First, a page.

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Complete Guide to Deleting Your Google History and Becoming a Ghost (w/ Pictures)
Google knows more about you than your mother does. It may be that Google knows you better than you know yourself.
How is that possible?
For Google, it’s easy. They keep a record of everything you do through their services. From every search that you’ve ever entered, they’ve learned more about you, including your likes and interests as well as identifying the people to whom you are connected.
Have you ever used Google for a job search or to learn more about a medical condition? How about searches for television shows, musicians and movies? Perhaps you’ve searched for a bank or brokerage house or found your Realtor by using Google.
If so, then Google remembers it. Google maintains a user profile for everyone who uses their services.
If you don’t want to stop using Google and turn to quality Google alternatives, then there’s something you should know.
Here is a sample of what Google keeps tabs on:
- Your search requests
- Which videos you view
- All of the ads that you click on or view
- Your physical location during your browsing session
- Which websites spend any time on
- Data concerning the browsers and devices you use when accessing Google
That’s pretty comprehensive, but the records don’t end there. Anyone who has a Google Account may have given the company a wealth of information like name, gender, birthday, phone number and password.
If you make any comments on YouTube, upload photos or videos, write emails or add contacts, these things are all recorded too.
It’s not as if Google ever purges that information. They’ve kept user profiles dating back as far as 2005. This means that every time you’ve used Google, a new entry has been made in your profile. That time in college when you were interested in recreational drugs? Google has a record of it.
The reality is that these extensive records are a direct threat to your privacy. While you can erase the history in your browser, this does nothing to clean out your Google history. That’s because deleting your browser history only works on your own device.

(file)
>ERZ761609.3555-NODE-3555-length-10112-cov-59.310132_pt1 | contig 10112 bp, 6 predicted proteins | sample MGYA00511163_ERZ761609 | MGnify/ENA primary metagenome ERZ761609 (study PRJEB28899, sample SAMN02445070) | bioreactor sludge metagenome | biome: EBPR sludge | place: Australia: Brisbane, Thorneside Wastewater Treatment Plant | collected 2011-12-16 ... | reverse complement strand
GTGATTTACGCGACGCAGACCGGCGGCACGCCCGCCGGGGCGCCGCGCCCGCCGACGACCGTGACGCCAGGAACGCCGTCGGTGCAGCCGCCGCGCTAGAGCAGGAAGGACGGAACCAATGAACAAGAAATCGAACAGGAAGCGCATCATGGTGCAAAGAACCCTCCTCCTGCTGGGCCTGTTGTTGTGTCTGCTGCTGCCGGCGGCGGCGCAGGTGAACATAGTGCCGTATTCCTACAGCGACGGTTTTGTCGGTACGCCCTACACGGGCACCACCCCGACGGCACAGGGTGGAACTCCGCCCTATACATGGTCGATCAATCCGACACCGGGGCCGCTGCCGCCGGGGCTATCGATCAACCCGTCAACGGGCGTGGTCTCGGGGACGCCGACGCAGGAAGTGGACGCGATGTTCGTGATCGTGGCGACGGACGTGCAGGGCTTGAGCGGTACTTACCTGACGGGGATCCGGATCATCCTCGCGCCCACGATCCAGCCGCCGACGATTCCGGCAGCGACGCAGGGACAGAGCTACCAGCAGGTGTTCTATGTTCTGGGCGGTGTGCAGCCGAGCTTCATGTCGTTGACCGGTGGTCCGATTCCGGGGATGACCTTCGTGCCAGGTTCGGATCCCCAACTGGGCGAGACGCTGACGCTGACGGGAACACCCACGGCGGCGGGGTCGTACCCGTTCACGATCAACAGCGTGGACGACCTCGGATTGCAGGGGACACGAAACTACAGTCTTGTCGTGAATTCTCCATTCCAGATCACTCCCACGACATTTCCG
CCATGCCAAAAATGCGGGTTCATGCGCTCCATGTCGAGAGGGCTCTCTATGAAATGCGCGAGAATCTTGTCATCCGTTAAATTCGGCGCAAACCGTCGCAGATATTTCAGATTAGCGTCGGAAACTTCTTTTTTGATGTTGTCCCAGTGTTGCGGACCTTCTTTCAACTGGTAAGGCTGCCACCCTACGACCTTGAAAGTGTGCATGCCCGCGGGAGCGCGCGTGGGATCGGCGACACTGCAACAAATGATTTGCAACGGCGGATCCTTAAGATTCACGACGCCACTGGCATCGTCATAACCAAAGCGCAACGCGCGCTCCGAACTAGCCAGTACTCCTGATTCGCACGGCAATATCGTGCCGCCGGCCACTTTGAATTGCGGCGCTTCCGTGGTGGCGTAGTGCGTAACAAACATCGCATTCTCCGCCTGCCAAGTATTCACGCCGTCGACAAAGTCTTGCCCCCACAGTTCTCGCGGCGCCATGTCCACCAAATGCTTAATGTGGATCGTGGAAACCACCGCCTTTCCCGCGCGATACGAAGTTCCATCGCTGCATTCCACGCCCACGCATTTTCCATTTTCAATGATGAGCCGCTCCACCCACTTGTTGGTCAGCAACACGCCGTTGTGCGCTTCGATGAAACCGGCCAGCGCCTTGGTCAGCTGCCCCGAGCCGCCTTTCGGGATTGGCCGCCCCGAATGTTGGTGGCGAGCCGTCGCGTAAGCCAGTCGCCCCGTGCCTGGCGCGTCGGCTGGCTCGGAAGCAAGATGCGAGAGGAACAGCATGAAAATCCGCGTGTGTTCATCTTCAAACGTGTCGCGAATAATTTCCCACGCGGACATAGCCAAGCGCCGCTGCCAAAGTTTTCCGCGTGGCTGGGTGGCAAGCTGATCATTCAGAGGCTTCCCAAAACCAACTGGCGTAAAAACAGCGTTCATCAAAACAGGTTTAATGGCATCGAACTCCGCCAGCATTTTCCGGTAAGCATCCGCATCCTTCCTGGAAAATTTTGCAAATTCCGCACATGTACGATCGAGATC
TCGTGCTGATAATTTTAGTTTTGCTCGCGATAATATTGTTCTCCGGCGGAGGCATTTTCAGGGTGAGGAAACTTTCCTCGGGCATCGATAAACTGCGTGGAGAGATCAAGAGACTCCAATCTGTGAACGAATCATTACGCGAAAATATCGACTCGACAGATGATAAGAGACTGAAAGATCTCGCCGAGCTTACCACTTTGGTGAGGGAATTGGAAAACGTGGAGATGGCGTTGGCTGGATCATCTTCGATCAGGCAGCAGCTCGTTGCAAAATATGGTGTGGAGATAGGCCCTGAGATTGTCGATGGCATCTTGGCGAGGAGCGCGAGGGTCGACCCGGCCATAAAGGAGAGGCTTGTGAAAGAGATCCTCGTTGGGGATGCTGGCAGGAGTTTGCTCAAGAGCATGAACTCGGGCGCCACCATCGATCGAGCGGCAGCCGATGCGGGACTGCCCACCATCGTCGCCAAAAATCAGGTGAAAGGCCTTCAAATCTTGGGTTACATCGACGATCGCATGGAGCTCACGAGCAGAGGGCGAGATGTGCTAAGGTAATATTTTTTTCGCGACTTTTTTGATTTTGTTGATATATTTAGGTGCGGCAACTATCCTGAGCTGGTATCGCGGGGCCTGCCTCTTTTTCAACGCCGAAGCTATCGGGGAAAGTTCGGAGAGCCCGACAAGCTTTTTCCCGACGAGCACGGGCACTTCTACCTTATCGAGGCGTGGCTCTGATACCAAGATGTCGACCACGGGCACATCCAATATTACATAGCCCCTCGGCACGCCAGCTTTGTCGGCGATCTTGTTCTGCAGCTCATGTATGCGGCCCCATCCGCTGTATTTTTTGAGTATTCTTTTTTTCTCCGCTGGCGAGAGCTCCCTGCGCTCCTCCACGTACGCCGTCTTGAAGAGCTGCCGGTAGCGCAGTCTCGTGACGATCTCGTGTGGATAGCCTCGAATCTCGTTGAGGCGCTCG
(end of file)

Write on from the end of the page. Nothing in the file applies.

Chances are good that you’re concerned about your privacy and security in the online world. You want to use the best VPN to ensure that no one is able to keep a record of what you do online. However, if you don’t clear out your Google search history, you’re leaving yourself vulnerable. Even if this data does not get hacked or misused, it’s still an invasion of your privacy.
See also: How to Delete Your Reddit Account
Why is Google Keeping All of That Data?
Google isn’t going to delete the information that they’ve gathered over the years.
That’s because they rely on it for various purposes.
One of the most concerning of these purposes is their participation in mass surveillance.
Google closely works with government agencies to “spy” on people.
The PRISM surveillance program is of particular concern to security professionals.
Under this program, the NSA in the U.S. is able to collect reams of online communications. Similar programs are active in other nations.
Additionally, that data helps Google to target you with specific advertising. That winter coat that you looked at online?
Suddenly, you can’t get away from it. An advertisement for it follows you everywhere you go.
Google is quick to note that they don’t sell your data to third parties, but they’re still making a profit. That’s because advertisers pay them to place ads.
Google is succeeding at this game in spades. They are dominant over all other online ad-placement services.
Google further is known for buying a staggering number of businesses. The data that they gather from you and others is needed to help these ventures succeed.
Some of their most recent acquisitions include Sigmoid Labs, Workbench, Onward, Senosis, GraphicsFuzz, Cask, and many others.
Do You Hate the Idea of Google Knowing So Much About You?
There’s no question that Google is a great search engine. You get lots of excellent results in no time.
However, that service comes with a price, namely, your privacy.
As more people realize how invasive and widespread Google’s tactics are, the sense of urgency to erase their Google history grows.
If you’re uncomfortable with the idea of any company having that much information on you, some of which likely dates back to 2005.
There are steps that you can take to deal with it.
Start with a Google Account
It seems counterintuitive, but the only reliable way to delete your Google history is through your Google account.
Accordingly, if you don’t have a Google account, you’ll have to create one. If you’re like the vast majority of people, you already have one. If you don’t, then give Google only the bare minimum of information about you.
Look for the My Activity Tool
Begin at Google’s home page. Go to the upper right corner to log into your Google account if you’re not already logged in. Then, click on the circle-shaped icon with your initial.
Google takes you to your Google Account home page. Select the “Data & Personalization” category on the left-hand side of the screen. Scroll down to find the “My Activity” button.
On this page, you’ll see an incredibly detailed and comprehensive list of your online activity. The left-hand side of the screen provides you with the choice to “Delete activity.”